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Park City Council Agenda To Address Budget And Projected Shortfalls

Thursday, the Park City Council will be asked to authorize the revised 2020 budget which cuts $4 million in projects, in response to the COVID-19 shut down. The 2021 provisional budget will be discussed along with staff recommendation to consolidate water bonds.

Park City Manager Matt Dias says as soon as the first Summit County COVID-19 case was diagnosed in mid-March, he put in place recession measures for city operations. They were able to close the $4 million deficit for 2020.

Dias says, in their strategy, they used three guiding principles and will use those same concepts in adjusting as the realities of the COVID-19 economy surface. the overarching strategies include address the 2021 budget--fiscal responsibility, keeping core commitments and sharing the burden across the organization.

“Thereby constraining any non-essential expenditures, taking advantage of the seasonality of when this event occurred. I venture to guess we're probably 100 employees less than we would have been if this was happening in December, where we were fully staffed and meeting all of the seasonal demands.”

He says with the cancellation of large events like the Silly Market, the Tour of Utah and fourth of July parade, they have derived some savings by suspending seasonal employees.

“A provisional budget so our budget reflects currently that we will need less in public safety. We will need less in transit at least in the short-term basis, in the materials and supplies and the logistics that go along with it and that is where we have derived some of our savings.”

Dias says they are reticent to make drastic reductions in staff that would impact services. He says there is so much unknown in how and when the economy will recover. He says the city is well positioned financially and can use reserves that have been accumulated in past years during economic vitality.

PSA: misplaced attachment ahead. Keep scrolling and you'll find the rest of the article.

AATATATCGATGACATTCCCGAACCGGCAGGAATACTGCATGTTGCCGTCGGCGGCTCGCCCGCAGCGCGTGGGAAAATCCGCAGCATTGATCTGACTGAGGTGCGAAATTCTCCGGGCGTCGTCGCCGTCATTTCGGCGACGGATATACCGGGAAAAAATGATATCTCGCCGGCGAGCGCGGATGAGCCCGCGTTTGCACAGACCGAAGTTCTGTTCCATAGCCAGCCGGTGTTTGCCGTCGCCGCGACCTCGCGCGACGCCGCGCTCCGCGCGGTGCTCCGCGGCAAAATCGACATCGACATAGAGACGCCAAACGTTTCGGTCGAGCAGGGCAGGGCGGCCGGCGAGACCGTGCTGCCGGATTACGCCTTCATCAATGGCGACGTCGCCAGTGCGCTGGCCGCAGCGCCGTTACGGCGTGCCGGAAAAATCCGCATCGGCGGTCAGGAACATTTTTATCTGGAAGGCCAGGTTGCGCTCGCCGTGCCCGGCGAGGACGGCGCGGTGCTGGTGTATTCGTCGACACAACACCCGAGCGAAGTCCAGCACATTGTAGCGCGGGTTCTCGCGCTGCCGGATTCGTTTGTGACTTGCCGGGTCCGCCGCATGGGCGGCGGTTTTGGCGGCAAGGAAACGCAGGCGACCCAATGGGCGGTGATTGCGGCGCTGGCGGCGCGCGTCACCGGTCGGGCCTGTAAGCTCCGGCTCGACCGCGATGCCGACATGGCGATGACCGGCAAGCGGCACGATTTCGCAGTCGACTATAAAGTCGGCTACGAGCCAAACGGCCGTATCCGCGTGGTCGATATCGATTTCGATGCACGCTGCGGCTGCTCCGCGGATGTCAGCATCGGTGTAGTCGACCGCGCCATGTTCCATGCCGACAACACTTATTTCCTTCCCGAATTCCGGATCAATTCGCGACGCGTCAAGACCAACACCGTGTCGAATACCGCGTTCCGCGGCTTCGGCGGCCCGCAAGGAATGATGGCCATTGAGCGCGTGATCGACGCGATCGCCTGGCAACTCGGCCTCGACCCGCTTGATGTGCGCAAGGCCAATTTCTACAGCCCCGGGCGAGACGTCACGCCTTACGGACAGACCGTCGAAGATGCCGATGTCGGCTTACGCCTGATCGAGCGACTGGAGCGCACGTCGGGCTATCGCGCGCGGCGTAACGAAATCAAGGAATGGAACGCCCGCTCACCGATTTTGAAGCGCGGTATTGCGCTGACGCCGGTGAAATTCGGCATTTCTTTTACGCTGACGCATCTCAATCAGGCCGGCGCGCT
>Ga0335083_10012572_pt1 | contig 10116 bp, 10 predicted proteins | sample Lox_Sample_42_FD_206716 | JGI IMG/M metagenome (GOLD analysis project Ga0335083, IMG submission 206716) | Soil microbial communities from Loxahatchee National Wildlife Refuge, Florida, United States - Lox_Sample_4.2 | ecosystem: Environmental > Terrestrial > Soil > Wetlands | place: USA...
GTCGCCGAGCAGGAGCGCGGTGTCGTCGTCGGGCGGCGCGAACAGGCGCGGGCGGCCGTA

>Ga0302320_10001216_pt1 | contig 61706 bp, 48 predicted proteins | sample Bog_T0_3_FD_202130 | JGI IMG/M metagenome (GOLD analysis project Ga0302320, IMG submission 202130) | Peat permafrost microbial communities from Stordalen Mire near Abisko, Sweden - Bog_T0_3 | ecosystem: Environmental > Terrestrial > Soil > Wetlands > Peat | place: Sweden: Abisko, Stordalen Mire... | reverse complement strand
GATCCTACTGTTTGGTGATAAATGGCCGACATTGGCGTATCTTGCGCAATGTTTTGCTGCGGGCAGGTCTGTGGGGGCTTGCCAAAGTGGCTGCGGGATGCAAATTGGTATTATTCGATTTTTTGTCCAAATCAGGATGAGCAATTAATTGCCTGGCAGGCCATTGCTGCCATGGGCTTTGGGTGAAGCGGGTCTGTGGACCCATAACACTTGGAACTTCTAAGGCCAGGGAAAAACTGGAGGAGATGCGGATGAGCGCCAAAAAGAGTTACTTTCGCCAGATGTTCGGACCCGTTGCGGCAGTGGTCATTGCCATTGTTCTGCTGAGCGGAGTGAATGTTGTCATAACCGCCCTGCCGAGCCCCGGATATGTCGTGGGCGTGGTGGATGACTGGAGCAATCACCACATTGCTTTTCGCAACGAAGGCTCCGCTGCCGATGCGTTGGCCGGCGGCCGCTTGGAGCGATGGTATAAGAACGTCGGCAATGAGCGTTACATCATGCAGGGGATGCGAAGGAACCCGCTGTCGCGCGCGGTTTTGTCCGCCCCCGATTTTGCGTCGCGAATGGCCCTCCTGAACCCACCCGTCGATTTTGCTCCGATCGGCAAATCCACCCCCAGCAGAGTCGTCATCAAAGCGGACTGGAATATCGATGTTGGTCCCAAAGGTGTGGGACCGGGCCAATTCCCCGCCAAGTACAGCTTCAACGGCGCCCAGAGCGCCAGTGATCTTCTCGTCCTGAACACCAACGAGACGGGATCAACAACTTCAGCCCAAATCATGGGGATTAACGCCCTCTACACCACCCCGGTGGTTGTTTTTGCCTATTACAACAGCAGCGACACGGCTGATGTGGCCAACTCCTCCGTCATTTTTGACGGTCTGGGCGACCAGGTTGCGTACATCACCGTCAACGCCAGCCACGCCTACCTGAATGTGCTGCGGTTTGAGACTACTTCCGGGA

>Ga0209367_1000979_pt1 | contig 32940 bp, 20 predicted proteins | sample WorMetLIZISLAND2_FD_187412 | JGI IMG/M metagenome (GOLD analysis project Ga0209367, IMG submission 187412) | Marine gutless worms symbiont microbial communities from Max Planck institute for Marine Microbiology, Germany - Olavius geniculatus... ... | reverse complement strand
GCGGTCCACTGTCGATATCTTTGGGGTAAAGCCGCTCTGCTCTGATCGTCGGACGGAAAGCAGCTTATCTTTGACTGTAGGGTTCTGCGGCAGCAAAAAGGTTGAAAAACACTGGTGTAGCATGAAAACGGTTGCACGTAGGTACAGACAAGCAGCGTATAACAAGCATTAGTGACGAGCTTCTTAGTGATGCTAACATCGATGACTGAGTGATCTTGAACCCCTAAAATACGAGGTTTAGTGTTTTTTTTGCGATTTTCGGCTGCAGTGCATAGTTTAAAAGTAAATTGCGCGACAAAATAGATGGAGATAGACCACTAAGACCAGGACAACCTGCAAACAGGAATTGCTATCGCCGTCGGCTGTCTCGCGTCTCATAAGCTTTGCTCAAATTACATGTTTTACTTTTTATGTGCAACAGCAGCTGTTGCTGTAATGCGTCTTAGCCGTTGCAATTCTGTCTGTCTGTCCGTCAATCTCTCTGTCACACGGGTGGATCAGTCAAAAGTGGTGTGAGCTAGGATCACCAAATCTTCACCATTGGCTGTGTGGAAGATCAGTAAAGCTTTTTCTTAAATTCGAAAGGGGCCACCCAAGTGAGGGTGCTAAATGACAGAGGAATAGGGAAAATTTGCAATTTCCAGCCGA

“The last thing that we would want to do is unnecessarily slash library services or recreation services or public works services or public safety services and then turn around and need those in 35 days. And as an example, we did retain a lot of full-time regular employees that worked in those areas and I believe we did that successfully because we needed to this past week we were able to open the MARC and the library and the ice rink next week. We had the right people on board that had the training and the skills to do that. As an alternative if we had just kind of immediately jumped in and had a reduction in force, we wouldn't have been able to bring those facilities back on.”

Dias says with the anticipated 21 % decrease in revenues for next year, they’re pulling back and cancelling some operational expenses and they ‘ll delay or cancel capital equipment expenditures. The city’s emergency reserves will help augment some of the projected $8 million in revenue loss for next year. City Council will take public input on the budget until June 25.

The council will also consider the staff recommendation to take advantage of the low interest rates and combine two water bond issuances, which Dias says could save up to a quarter of a million dollars a year.  
The Park City Council Meeting will be available online on parkcity.org and they will take input and questions during the meeting.
 
 
 

KPCW reporter Carolyn Murray covers Summit and Wasatch County School Districts. She also reports on wildlife and environmental stories, along with breaking news. Carolyn has been in town since the mid ‘80s and raised two daughters in Park City.
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